How to Choose a Miter Saw

Next Video:
Guide for Using a Circular Saw....5

To choose the right miter saw, consider the types of cuts necessary, as straight cuts can be done using a basic chop saw while specific angles require a sliding compound miter saw. Select a miter saw with as many or as few capabilities with help from a custom furniture maker in this free video on woodworking tools.

Part of the Video Series: Woodworking Tools
Promoted By Zergnet


Video Transcript

Hi I'm Dave Trull with The Trull Gallery, a custom furniture shop in St. Petersburg, Florida and I want to talk to you today about how to choose a miter saw. There are several stages of miter saws, from the basic miter saw or it's even I should say from the basic shop saw all the way up to a sliding compound miter saw. The features that you purchase in a saw allow you to do more or less. What you need to do with your saw will determine what features you want to go with. If you are just making straight cuts day after day after day after day and you never make any angles you can go with a simple chop saw, relatively inexpensive and they're just designed to make square cuts. The next step up is a miter saw. What a miter saw adds is a pivoting table like I have here. Now I can make cuts at different angles and these days you are pretty much going to find angles from 45 to 45 at a minimum left and right. Some manufacturers go further, some of them go as far as 60 degrees. Given a choice I would want one that goes a little bit past 45 maybe 50 degrees at least on one side, preferable on two so if you get a joint that is not exactly 90 degrees and you want a nice tight miter that you need to fudge maybe it's 46 degrees instead of 45 you can do that easily and not have to worry about messing around with jigs and back shaving and all that. The next step beyond that is a compound miter saw and what a compound miter saw lets you know is not only pivot the table but angle the head as well. So now you can make compound miters where you have angled the head and the table where your stock is square to your fence. This is good if you are doing a lot of trim work, crown molding, things of that nature, lets you do really unusual cuts without doing, going to all the tables and figuring out exactly what's what and where they can get really confusing. Here it lets you set up precisely the angles you need and work real quickly and smoothly by setting your angles. So that's how to choose a miter saw. I'm Dave Trull with The Trull Gallery, the fine art of furniture making.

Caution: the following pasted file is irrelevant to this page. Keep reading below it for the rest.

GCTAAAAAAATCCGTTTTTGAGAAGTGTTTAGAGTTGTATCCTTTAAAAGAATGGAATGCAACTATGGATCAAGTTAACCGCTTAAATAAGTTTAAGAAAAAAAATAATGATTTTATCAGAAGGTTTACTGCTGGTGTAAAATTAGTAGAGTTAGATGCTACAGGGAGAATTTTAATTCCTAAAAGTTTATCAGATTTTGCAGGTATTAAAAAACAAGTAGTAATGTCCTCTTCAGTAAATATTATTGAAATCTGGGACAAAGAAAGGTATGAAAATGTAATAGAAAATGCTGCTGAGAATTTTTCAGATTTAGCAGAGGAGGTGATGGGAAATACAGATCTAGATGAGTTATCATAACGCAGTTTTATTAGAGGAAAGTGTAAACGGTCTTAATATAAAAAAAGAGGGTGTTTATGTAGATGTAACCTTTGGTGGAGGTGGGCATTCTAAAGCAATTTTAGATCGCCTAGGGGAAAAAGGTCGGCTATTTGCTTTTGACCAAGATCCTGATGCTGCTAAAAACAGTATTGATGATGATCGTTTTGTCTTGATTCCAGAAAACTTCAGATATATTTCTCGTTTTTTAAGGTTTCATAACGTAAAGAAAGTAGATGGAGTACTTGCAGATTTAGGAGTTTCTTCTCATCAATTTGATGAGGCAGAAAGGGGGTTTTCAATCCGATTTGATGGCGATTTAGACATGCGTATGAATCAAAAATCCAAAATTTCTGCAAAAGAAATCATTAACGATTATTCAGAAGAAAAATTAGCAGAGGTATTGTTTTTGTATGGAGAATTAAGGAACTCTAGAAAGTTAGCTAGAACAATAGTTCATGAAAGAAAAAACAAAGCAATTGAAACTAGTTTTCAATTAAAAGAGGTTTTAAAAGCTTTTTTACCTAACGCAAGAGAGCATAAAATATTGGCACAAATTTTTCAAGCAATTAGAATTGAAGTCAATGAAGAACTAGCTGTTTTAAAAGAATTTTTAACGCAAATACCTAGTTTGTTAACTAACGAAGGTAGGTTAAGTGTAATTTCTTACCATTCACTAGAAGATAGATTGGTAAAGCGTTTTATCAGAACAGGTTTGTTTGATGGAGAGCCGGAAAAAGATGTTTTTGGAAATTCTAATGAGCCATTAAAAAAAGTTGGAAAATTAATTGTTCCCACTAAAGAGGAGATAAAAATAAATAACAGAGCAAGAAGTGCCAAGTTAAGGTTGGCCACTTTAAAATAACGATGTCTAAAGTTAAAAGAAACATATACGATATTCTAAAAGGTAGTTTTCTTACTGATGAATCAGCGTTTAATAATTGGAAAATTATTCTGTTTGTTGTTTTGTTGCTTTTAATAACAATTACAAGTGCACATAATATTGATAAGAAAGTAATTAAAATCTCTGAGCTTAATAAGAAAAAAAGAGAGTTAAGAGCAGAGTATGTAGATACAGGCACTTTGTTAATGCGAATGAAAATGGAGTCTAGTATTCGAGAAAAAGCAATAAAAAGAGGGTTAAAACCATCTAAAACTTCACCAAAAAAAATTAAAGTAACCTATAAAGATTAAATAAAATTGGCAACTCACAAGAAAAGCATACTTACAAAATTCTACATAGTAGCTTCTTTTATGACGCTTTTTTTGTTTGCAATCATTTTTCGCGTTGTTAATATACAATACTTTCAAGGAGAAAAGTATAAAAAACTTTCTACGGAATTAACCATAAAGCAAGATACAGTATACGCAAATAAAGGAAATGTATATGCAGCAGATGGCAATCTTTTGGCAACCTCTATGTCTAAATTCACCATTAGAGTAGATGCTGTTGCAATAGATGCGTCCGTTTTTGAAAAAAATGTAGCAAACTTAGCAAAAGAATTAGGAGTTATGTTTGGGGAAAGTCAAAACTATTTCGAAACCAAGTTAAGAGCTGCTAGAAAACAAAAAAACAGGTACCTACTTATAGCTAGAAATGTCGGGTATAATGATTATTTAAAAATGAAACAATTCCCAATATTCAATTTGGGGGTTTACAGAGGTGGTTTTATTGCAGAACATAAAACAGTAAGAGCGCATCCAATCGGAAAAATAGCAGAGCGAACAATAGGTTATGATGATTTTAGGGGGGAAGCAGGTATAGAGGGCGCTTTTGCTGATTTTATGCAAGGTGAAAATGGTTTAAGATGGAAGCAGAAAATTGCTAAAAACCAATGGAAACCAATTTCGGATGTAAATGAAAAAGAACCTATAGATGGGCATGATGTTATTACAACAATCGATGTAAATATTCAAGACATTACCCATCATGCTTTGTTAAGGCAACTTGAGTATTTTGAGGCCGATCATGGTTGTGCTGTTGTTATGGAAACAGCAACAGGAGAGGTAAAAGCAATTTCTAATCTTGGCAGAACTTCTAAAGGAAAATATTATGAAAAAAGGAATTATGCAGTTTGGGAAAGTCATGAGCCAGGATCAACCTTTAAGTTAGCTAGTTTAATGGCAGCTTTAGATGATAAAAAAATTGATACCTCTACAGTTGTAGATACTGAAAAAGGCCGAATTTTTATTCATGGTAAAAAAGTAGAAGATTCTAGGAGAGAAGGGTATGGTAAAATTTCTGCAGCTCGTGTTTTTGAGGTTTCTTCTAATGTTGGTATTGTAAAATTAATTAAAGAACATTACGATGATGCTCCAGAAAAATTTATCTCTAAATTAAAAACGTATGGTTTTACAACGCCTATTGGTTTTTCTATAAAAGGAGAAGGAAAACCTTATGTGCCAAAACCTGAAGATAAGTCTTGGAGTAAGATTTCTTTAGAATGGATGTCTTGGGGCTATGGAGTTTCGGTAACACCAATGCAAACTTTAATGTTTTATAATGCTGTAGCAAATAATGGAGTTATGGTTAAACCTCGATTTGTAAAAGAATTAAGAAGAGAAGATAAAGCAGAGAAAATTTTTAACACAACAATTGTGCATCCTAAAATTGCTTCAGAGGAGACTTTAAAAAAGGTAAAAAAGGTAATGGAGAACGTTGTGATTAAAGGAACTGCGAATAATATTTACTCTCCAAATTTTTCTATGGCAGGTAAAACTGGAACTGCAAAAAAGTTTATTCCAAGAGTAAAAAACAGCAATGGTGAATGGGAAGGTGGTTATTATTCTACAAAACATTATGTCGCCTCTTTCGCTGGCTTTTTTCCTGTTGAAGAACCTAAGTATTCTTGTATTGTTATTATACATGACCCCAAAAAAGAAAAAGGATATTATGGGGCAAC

Related Searches

Is DIY in your DNA? Become part of our maker community.
Submit Your Work!